Before making any investment, it’s good practice to ask: 1) How will it impact your net worth? 2) How will it impact your break-even cost of production? If neither improves, the investment will likely create a pothole later. With our propensity to spend money when we have money, it’s important to be mindful to not overspend in this area. Also, it pays to be careful to keep your debt payments in line with historical production and revenue streams. Creating a “what-if” budget using various margin scenarios comparable to historic years is another best practice in guiding your investment decisions.

Keep the wheel turning

You want to make real progress? Maintain the cost-control spoke. Keep the same attention on cost cutting during the good times as you did during the downturn. With improved margins, it’s easy to lose focus on cost-control measures. If this happens, you limit the capital available to improve other spokes and invest further in the operation. Fat pigs get butchered, so make sure you don’t get fat. Stay focused!

It’s also a good idea to take time to invest in your own management skill set. This is the grease that keeps the wheel rolling, helping you access new ideas and foster an environment of continual improvement. In the past, the operations that couldn’t survive were the least efficient production managers. In the most recent cycle, it changed to those with weaker financial management skills. It will take continual improvement to remain in this industry for the long term. That includes all areas of management—risk, production and financial.

Finally, put some air in the tire. After this prolonged downturn, take time to address your personal resiliency. The stress load has been high for an extended period, taking air out of the tire. Reinflate it with some much-needed stress relief, and build resiliency for the next cycle. Build a trusted team of advisers around you with positive attitudes, and include mental health support as part of your personal resiliency plan. An investment in this area can help you keep focused in the next cycle so you can continue to be successful in your work life, family life and community life.

While I’ve outlined several key spokes most operations should examine as they return to profitability, these are not the only ones you can include. Depending on your operation, factors such as net worth, production management and asset turnover rate could be the spokes in your wheel. I encourage every producer to review their strategic plans, then build their own resiliency wheel and truly assess what they need to work on. When cash flow is strong, it’s easy to lead yourself to believe it will continue to be strong. But when it comes to being resilient for the next downturn, it pays to be proactive during the good times.  end mark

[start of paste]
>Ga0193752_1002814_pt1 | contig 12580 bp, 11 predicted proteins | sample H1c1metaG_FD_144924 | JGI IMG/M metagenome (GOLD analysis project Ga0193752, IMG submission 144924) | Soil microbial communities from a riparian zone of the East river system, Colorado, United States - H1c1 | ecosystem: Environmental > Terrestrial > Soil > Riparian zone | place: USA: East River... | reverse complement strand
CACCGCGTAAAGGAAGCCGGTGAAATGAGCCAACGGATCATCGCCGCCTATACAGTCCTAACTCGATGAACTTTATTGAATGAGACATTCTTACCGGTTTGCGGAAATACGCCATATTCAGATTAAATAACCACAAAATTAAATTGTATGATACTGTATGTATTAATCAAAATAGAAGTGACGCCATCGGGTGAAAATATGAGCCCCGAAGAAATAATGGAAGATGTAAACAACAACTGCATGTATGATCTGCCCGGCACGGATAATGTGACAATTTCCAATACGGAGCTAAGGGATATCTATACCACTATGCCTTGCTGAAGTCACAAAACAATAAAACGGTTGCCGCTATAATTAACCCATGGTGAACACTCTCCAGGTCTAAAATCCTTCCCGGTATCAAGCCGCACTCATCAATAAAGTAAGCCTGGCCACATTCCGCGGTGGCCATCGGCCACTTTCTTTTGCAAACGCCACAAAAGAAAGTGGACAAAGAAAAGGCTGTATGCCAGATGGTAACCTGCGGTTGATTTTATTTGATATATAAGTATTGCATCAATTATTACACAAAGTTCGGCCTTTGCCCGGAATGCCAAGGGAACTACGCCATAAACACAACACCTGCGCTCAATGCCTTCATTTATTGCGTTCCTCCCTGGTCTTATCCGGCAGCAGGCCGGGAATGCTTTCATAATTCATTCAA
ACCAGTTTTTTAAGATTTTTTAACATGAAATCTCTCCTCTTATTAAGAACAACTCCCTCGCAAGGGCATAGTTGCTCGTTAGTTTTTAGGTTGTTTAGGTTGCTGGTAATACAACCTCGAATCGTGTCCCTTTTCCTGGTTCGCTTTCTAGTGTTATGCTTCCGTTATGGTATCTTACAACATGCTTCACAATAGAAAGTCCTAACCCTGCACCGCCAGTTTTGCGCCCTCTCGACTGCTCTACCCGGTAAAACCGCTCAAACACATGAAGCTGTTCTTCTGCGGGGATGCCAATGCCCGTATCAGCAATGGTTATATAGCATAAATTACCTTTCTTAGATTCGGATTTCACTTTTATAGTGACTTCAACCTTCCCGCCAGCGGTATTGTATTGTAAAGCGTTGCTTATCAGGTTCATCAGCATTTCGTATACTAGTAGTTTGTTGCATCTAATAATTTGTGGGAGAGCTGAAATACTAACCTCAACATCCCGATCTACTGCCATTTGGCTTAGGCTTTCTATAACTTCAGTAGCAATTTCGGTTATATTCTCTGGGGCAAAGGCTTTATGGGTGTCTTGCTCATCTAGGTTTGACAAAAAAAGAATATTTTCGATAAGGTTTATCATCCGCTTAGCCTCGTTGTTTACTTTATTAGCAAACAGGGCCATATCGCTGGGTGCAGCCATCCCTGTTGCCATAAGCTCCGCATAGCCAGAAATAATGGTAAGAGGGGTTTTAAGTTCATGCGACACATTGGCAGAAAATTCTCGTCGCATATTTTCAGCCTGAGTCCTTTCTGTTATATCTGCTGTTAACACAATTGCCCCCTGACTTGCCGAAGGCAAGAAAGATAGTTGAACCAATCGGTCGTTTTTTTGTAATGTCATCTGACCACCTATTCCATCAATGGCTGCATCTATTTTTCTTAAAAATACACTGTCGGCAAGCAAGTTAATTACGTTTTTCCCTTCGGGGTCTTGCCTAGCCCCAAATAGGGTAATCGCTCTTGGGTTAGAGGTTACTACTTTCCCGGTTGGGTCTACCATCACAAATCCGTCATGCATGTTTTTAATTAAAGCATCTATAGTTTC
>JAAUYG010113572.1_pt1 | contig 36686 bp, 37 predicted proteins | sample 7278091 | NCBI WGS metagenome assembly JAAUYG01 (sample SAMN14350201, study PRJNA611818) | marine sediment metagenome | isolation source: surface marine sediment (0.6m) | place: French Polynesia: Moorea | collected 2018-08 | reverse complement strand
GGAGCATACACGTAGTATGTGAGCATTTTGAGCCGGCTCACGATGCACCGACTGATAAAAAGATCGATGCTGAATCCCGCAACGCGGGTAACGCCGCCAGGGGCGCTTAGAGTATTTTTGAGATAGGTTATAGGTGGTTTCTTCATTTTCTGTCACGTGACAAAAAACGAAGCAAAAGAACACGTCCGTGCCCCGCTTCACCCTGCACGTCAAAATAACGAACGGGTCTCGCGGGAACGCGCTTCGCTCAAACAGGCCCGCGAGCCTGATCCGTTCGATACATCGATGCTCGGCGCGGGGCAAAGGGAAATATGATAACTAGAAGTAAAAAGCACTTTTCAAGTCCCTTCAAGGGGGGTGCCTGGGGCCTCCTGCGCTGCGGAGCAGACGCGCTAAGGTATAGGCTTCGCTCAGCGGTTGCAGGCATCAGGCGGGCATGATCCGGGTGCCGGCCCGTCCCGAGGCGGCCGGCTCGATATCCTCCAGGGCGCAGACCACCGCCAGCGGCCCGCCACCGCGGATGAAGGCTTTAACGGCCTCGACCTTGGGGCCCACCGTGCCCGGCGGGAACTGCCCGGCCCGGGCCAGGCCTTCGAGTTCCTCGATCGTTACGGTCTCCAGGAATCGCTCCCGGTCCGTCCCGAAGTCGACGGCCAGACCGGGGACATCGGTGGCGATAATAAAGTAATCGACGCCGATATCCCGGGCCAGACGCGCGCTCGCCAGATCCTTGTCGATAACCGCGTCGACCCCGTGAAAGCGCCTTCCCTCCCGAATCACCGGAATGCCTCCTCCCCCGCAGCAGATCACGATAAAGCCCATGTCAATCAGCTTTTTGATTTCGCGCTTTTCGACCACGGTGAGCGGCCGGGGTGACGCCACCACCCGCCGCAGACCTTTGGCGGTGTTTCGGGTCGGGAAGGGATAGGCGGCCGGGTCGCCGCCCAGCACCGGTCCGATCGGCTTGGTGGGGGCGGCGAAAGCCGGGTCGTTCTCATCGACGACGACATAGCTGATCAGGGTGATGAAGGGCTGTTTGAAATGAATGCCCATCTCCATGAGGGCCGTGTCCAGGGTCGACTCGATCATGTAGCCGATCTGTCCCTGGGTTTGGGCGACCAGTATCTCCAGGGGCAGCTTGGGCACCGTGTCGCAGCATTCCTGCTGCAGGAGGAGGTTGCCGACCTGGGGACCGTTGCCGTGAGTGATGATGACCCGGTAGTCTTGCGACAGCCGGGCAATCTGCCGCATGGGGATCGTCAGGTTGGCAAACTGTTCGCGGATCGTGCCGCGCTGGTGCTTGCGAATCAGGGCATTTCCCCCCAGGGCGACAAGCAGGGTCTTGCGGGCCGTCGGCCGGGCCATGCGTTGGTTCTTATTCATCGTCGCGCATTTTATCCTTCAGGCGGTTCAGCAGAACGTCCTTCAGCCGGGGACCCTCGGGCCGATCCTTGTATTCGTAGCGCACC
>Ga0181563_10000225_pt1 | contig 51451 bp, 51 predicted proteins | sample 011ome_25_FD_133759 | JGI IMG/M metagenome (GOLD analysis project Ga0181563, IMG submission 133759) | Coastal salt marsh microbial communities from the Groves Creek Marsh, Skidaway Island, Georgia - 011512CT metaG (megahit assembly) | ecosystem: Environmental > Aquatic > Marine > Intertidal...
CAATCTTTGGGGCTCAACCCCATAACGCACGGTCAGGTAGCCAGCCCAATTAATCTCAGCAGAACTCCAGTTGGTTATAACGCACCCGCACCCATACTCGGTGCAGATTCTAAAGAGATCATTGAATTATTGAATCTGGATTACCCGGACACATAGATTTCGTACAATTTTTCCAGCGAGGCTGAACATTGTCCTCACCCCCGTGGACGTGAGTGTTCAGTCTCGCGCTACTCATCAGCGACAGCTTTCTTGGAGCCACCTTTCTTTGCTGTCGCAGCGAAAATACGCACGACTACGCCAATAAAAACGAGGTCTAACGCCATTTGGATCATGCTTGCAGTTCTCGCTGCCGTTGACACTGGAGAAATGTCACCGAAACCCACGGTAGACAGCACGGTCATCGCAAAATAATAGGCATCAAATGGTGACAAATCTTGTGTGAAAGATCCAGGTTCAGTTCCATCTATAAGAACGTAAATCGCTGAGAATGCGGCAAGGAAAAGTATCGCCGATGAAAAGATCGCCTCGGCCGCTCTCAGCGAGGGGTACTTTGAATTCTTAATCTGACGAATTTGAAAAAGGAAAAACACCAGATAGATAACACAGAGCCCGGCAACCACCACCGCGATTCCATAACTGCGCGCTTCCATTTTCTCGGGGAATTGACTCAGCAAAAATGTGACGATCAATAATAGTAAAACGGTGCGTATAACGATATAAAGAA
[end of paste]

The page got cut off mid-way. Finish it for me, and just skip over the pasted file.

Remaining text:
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Brad Guse is BMO Harris Bank Senior Vice President, Agricultural Banking. Note: The opinions, estimates and projections, if any, contained in this article are those of the author. BMO Harris Bank endeavors to ensure that the contents have been compiled or derived from sources that it believes to be reliable and which it believes contain information and opinions which are accurate and complete. However, the author and BMO Harris Bank take no responsibility for any errors or omissions and accepts no liability whatsoever for any loss (whether direct or consequential) arising from any use of or reliance on this article or its contents. This article is for informational purposes only.

For more agriculture industry insights, visit BMO Harris Bank.

Brad Guse
  • Brad Guse

  • Senior Vice President, Agricultural Banking
  • BMO Harris Bank
  • Email Brad Guse